We used to put Leunig cartoons on the fridge. Now we put them on trial.
On Friday, Michael Leunig wrote a piece for The Age defending a cartoon of his which featured a four-line poem about a mother being so attentive to her smart phone that her baby slips out of the pram and is left behind.
The cartoon — not one of his most compelling — provoked the same furore as earlier cartoons about childcare and vaccinations. Not the least fun was the response by his estranged sister, Mary, who opined that “I know mothers … And they are not the people Michael thinks they are”.
Mary’s earlier criticisms of her sibling include an extraordinary drawing of Mary herself shooting Michael in the bum, with blood, guts and dollar signs flying out of his genitals. Could it get any worse?
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Well yes. Leunig, Michael’s defense of his cartoon is a little whiny in parts — if you’re going to punch down on mothers, perhaps a little less complaining about the free-floating hatred in the culture, hey? — but it also gets theoretical. His argument relies on the work of English psychoanalyst Donald Winnicott, who developed the concept of the “good enough mother”, attentive and reciprocal, in raising a mentally healthy child.
The trouble is, Leunig, Michael appears to have misunderstood Winnicott’s concept, which the doctor developed in the 1940s and 50s as a response to an early episode of parenting wars, in which very specific theories were flying around.
Winnicott’s argument was that children were adaptive, and that as long as mothering/core parenting didn’t fall below a certain level of attention, play, babytalk, etc, into actual neglect, the kid would be alright. Indeed, lapses of attention — to the smartphone or the washing mangle — were necessary for a child to develop resilient, autonomous selfhood.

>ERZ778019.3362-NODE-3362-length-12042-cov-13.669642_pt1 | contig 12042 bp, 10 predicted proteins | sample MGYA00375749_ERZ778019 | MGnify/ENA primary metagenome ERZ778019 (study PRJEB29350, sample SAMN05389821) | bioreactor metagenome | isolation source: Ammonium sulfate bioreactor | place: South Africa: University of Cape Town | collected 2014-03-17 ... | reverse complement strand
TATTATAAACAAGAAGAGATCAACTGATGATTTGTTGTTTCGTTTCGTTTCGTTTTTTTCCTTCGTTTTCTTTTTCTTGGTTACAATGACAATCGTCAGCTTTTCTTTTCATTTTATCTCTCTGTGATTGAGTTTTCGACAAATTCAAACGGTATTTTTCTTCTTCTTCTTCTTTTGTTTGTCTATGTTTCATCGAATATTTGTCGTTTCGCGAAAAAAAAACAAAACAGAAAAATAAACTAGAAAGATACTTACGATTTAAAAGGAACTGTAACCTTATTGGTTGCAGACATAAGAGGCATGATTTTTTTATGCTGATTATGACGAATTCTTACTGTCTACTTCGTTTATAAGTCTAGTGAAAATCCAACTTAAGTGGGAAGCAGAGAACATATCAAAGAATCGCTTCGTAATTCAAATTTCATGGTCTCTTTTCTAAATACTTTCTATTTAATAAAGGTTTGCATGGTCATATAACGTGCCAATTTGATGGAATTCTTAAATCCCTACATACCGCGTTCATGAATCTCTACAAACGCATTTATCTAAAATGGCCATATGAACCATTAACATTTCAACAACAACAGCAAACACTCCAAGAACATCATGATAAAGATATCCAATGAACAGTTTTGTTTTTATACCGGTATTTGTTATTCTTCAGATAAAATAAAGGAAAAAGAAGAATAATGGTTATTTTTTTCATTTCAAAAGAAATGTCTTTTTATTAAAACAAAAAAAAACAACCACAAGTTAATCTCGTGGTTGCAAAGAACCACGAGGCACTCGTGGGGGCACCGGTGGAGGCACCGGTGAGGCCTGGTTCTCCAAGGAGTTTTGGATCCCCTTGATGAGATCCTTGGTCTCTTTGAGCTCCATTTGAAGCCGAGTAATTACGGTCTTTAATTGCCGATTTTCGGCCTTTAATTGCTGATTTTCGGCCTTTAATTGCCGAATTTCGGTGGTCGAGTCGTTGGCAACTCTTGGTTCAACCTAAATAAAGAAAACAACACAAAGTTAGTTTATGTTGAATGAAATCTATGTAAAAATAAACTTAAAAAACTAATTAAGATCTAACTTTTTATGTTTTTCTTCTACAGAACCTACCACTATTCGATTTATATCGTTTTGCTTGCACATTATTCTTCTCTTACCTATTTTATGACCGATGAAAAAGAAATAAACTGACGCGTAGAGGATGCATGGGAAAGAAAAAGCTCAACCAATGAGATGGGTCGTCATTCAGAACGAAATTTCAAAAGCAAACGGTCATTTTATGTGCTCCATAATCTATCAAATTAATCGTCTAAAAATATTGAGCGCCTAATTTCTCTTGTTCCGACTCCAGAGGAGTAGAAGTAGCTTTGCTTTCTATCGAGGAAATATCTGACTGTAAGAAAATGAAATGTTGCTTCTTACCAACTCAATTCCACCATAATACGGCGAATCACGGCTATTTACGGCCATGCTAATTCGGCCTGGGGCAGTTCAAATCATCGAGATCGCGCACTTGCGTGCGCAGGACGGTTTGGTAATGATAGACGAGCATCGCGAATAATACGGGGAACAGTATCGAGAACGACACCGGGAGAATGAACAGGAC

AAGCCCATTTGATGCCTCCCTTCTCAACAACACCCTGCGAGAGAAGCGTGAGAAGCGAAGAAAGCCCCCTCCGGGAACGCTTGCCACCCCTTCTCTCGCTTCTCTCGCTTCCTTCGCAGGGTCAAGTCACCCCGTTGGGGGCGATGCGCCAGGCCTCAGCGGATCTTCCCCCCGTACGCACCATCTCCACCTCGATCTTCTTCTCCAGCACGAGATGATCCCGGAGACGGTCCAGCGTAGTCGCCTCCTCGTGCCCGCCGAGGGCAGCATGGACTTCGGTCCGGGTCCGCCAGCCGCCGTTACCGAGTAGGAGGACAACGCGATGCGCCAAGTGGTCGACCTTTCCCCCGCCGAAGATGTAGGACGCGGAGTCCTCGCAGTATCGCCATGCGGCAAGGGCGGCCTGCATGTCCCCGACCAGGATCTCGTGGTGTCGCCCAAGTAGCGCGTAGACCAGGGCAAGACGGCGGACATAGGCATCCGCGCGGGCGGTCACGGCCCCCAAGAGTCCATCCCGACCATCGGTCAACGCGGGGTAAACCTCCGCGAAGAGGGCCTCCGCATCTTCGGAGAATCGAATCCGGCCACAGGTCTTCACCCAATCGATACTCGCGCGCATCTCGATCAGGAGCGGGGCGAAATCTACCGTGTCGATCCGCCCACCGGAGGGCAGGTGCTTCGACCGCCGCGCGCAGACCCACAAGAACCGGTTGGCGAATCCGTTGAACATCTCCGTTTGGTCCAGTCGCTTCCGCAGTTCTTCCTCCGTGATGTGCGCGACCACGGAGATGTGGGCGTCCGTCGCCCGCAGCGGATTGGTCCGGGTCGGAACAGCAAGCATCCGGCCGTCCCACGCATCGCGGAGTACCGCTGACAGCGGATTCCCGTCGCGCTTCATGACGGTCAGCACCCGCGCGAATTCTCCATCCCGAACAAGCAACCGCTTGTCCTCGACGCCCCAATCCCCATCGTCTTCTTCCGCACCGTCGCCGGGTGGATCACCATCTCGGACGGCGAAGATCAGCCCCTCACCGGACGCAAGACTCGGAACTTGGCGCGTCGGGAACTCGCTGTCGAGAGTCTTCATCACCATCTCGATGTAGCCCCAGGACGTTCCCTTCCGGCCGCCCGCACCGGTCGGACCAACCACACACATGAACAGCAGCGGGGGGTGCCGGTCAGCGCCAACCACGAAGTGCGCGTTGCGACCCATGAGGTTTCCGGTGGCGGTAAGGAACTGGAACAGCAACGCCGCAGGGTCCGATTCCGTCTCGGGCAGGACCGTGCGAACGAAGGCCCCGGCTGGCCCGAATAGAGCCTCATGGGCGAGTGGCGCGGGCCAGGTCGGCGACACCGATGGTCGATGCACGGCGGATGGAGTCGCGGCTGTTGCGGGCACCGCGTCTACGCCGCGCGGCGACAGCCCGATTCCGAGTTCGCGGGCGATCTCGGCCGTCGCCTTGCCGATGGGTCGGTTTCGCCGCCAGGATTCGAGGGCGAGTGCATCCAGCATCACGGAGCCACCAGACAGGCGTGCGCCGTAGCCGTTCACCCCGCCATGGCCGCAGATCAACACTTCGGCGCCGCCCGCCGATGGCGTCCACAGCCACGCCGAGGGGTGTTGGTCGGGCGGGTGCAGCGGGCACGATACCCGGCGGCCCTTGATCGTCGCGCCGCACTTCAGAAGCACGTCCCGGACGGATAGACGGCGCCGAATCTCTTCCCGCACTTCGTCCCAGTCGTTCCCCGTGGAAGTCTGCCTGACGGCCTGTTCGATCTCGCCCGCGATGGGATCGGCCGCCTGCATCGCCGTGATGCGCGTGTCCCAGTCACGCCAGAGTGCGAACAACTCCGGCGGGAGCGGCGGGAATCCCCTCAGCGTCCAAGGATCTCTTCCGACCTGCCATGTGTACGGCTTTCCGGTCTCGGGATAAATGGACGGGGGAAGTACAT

But Leunig, Michael, is right to insist that a cartoonist should explore these topics. And it is typical of the current era that he was most criticised for making mothers “anxious”, not that his argument was oversimplified or just wrong.
The notion that we can’t question social or technological changes is ridiculous. There’s much that needs to be interrogated: the rise of the two full-time wage home, the excessive use of commodified or simply impersonal childcare, the absence of adequate parental leave (based in part on a left/progressive refusal of it), the emergence of same-sex male couple parenting, the rise of what might be shallow and non-integrative forms of gender fluidity in adolescence (which may be caused by a cultural refusal to emphasise the primacy of the embodied sexed being). All these issues need to be explored with intellectual courage.
As does the other, perhaps greater, problem: that it’s the child that has the smartphone, and the tablet, foisted by the market and the education system, with an impoverishment of life as a result. And these are, of course, the very devices that most of us are now looking at Leunig cartoons on.